80 F.3d 860
UNITED STATES of America
John MacLEOD, Appellant.
United States Court of Appeals,
Argued Sept. 21, 1995.
Decided April 10, 1996.
On Appeal From the United States District Court For the District of New Jersey (D.C.Civ. No. 94-cr-00131-1).
Jack J. Zappacosta (argued), Zarrillo & Zappacosta, Cherry Hill, NJ, for Appellant.
Leslie F. Schwartz (argued), Faith S. Hochberg, Kevin McNulty, Office of United States Attorney, Newark, NJ, for Appellee.
Before: BECKER, STAPLETON, Circuit Judges, and LANCASTER, District Judge.*
OPINION OF THE COURT
BECKER, Circuit Judge.
Defendant John MacLeod pled guilty to two crimes: inducing minors to engage in sexual activity for the purpose of producing child pornography, and transporting minors across state lines with the intent to engage in sexual activity. This appeal involves the propriety, under the United States Sentencing Guidelines ("guidelines" or "USSG"), of a district court's upward departure based on the large number of victims harmed by the defendant. Under the applicable guideline, USSG § 3D1.4, MacLeod's presumptive guideline range was 121-151 months. However, this guideline allows only six victims to be taken into account in determining the base offense level while MacLeod's offense involved at least ten minors. To punish MacLeod for these additional victims, the district court departed upward four sentencing levels, making MacLeod's new guidelines range 188 to 235 months. The district court sentenced MacLeod to 235 months, and he now appeals.
In connection with departures, we follow a three step review process. Our review is plenary as to whether departure was permissible; clearly erroneous as to whether the facts support the grounds relied upon for departure; and deferential as to the reasonableness of the departure. See United States v. Kikumura, 918 F.2d 1084, 1098 (3d Cir.1990). Applying this standard, we conclude that the presence of additional, uncounted victims is an appropriate basis for upward departure and that the facts of record support the district court's decision to depart. In evaluating the reasonableness of the departure, we seek guidance from the structure of the guidelines themselves. We find it in the commentary to Chapter 3, Part D and in analogy to other guidelines sections (as well as case law from other circuits). Because the district court's departure violated the principle of "declining marginal punishment" as enunciated in the commentary to Chapter 3, Part D, see USSG Ch. 3, Pt.D, intro. comment., and exceeded the pattern for upward adjustments in both the theft and fraud sections of the guidelines, see USSG §§ 2B1.1, 2F1.1, we conclude that the extent of the district court's departure was unreasonable. We therefore vacate the judgment and remand for resentencing.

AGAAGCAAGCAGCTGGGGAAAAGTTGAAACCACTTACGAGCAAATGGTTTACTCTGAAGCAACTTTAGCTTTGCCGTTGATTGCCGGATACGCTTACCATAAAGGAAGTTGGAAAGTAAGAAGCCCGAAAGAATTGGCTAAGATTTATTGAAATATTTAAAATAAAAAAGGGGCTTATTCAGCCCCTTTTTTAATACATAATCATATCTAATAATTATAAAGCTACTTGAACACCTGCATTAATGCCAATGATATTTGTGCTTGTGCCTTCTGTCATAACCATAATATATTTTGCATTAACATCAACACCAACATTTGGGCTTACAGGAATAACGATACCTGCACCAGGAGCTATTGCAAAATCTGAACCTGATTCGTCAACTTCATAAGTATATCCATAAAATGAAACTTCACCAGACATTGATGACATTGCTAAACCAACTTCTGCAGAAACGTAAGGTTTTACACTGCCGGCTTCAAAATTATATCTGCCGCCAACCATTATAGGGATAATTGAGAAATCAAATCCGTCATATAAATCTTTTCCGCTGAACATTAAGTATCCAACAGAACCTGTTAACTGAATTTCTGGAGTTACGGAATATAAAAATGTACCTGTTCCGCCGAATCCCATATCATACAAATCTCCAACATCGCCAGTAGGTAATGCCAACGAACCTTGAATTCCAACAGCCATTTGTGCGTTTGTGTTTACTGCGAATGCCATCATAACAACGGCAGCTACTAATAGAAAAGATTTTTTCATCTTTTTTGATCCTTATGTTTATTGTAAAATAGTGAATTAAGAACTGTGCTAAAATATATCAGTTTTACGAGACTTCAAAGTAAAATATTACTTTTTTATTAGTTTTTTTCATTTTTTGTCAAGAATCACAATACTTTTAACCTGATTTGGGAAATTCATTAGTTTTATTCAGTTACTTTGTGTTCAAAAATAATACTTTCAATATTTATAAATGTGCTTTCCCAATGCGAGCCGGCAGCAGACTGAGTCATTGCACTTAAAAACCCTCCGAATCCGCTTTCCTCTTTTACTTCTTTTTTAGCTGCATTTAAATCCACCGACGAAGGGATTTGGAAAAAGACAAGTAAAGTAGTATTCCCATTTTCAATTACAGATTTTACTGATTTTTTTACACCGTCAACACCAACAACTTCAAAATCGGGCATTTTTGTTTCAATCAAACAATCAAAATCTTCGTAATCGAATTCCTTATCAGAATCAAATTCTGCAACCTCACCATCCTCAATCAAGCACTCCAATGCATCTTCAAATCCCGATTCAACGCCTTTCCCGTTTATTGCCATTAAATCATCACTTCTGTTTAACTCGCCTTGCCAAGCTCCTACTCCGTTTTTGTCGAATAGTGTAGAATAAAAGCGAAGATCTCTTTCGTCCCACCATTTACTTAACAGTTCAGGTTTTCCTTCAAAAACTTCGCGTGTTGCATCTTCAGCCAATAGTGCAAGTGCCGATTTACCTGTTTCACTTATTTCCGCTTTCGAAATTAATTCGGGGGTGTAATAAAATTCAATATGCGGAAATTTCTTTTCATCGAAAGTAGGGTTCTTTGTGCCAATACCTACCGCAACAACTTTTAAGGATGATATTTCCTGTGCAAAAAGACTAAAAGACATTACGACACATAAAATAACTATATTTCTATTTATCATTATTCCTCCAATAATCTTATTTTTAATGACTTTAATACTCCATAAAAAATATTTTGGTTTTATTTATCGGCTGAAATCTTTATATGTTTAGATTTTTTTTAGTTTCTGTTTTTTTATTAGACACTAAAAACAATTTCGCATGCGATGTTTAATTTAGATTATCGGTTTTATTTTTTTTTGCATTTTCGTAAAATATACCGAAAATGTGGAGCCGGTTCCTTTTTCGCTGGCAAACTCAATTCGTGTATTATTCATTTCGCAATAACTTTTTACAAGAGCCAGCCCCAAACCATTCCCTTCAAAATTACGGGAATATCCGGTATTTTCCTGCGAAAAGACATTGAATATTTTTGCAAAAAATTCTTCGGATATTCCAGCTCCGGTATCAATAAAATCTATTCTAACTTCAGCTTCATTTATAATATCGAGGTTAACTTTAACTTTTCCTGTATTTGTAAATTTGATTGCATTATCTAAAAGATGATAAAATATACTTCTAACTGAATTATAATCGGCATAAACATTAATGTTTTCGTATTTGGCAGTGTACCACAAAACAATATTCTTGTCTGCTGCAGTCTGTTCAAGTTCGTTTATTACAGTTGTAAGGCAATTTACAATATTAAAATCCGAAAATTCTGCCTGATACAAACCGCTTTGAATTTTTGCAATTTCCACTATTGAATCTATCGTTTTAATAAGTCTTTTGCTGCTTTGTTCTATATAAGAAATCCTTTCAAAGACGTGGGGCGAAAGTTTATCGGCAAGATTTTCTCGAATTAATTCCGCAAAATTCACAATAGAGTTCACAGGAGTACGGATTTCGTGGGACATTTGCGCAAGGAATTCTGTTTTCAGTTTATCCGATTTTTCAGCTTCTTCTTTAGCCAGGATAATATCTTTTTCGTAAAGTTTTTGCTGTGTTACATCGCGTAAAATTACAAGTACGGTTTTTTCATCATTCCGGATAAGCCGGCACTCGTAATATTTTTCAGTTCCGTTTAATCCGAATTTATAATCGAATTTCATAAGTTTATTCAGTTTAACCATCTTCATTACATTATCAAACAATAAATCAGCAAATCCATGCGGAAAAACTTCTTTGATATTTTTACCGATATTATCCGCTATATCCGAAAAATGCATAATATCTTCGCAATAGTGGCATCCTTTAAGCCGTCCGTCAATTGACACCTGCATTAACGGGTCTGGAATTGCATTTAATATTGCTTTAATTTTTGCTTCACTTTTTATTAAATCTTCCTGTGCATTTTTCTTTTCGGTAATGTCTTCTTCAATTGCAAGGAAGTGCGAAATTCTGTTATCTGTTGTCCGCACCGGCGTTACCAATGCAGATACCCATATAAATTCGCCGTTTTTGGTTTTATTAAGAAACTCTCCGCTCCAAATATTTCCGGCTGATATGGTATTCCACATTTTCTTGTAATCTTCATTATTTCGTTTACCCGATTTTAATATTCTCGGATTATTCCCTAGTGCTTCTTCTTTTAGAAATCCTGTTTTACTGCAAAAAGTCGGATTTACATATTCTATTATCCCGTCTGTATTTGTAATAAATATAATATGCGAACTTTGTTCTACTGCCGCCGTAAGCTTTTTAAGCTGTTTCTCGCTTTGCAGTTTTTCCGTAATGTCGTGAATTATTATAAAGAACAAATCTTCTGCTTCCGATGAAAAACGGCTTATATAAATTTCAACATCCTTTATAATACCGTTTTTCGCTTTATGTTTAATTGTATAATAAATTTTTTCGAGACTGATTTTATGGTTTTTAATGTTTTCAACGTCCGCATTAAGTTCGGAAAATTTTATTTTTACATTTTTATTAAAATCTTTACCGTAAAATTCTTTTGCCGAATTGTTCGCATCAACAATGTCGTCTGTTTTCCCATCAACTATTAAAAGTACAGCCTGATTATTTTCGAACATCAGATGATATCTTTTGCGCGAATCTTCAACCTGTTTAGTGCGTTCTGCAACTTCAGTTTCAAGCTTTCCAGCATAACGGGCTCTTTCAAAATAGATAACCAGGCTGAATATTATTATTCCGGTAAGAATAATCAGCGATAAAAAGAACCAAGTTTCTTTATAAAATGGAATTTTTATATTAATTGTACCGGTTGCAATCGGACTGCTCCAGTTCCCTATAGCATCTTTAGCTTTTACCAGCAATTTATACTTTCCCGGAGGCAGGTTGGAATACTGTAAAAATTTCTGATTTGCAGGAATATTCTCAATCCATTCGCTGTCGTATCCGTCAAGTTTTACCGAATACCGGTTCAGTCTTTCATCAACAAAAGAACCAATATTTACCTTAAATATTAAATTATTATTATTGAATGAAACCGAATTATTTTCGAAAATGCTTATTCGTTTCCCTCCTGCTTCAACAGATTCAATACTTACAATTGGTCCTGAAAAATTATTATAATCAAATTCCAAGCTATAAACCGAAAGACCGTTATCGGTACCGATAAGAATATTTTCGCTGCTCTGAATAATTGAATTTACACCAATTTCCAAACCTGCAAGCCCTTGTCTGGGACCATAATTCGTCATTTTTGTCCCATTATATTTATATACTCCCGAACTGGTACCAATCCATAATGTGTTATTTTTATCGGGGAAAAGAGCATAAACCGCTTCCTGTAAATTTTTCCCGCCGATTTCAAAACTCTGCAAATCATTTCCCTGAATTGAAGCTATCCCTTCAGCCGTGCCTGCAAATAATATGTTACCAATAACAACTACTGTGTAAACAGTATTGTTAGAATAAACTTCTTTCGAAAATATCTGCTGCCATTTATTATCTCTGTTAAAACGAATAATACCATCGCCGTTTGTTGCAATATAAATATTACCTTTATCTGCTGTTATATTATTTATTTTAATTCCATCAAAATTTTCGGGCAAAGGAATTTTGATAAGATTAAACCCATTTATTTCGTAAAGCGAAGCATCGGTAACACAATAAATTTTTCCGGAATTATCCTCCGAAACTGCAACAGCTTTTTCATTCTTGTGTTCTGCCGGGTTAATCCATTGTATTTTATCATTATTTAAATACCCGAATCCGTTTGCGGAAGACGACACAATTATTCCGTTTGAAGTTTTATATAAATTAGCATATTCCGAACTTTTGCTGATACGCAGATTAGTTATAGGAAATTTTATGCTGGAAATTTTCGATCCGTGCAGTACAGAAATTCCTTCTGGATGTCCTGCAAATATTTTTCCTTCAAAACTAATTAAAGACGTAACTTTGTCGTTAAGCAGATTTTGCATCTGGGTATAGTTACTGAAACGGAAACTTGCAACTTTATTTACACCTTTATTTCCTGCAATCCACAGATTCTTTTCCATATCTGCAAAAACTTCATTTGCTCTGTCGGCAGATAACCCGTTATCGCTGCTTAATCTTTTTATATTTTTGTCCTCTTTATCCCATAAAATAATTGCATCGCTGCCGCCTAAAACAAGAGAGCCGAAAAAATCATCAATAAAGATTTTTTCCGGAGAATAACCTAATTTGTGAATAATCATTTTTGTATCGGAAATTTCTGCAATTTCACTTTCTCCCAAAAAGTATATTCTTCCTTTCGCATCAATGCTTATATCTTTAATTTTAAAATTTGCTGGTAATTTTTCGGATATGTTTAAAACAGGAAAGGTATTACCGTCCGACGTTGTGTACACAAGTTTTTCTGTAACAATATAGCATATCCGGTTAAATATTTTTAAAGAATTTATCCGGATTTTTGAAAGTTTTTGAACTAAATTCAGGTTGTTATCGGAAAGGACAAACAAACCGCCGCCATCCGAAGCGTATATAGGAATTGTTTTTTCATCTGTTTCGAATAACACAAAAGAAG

I. Facts and Procedural History
A. The Offense
MacLeod, a resident of Silver Spring, Maryland, participated with his co-defendant, Eric Nastelin, in a child pornography ring from December 1991 to August 1993. The relevant facts are summarized as follows.
On August 6, 1993, the mother of a fourteen-year-old boy, V-1, advised the Montgomery County, Maryland Police Department that MacLeod had befriended her son and two other fourteen-year-old boys, V-2 and V-3. The mother reported that her son would return home from outings with MacLeod with forty to fifty dollars in unexplained cash. She also related that V-1 and another boy had confided to her friend, Donald Shipley, that MacLeod had taken "home videos" of them at the Red Roof Inn near the BWI Airport and at MacLeod's apartment in Silver Spring, Maryland.
Based upon this information, Detective John Lyon interviewed Shipley. Shipley explained that over the past several months he had driven V-1 and V-2 to a roller rink to meet MacLeod. Both V-1 and V-3 had informed Shipley that MacLeod and another male had filmed them having sex. Maryland law enforcement agents set up surveillance of MacLeod and observed him traveling between Silver Spring and the Dundalk area of Baltimore several times. Each time, MacLeod would meet with different boys, approximately thirteen to fifteen years old, and drive them to various locations including, on one occasion, a Baltimore motel.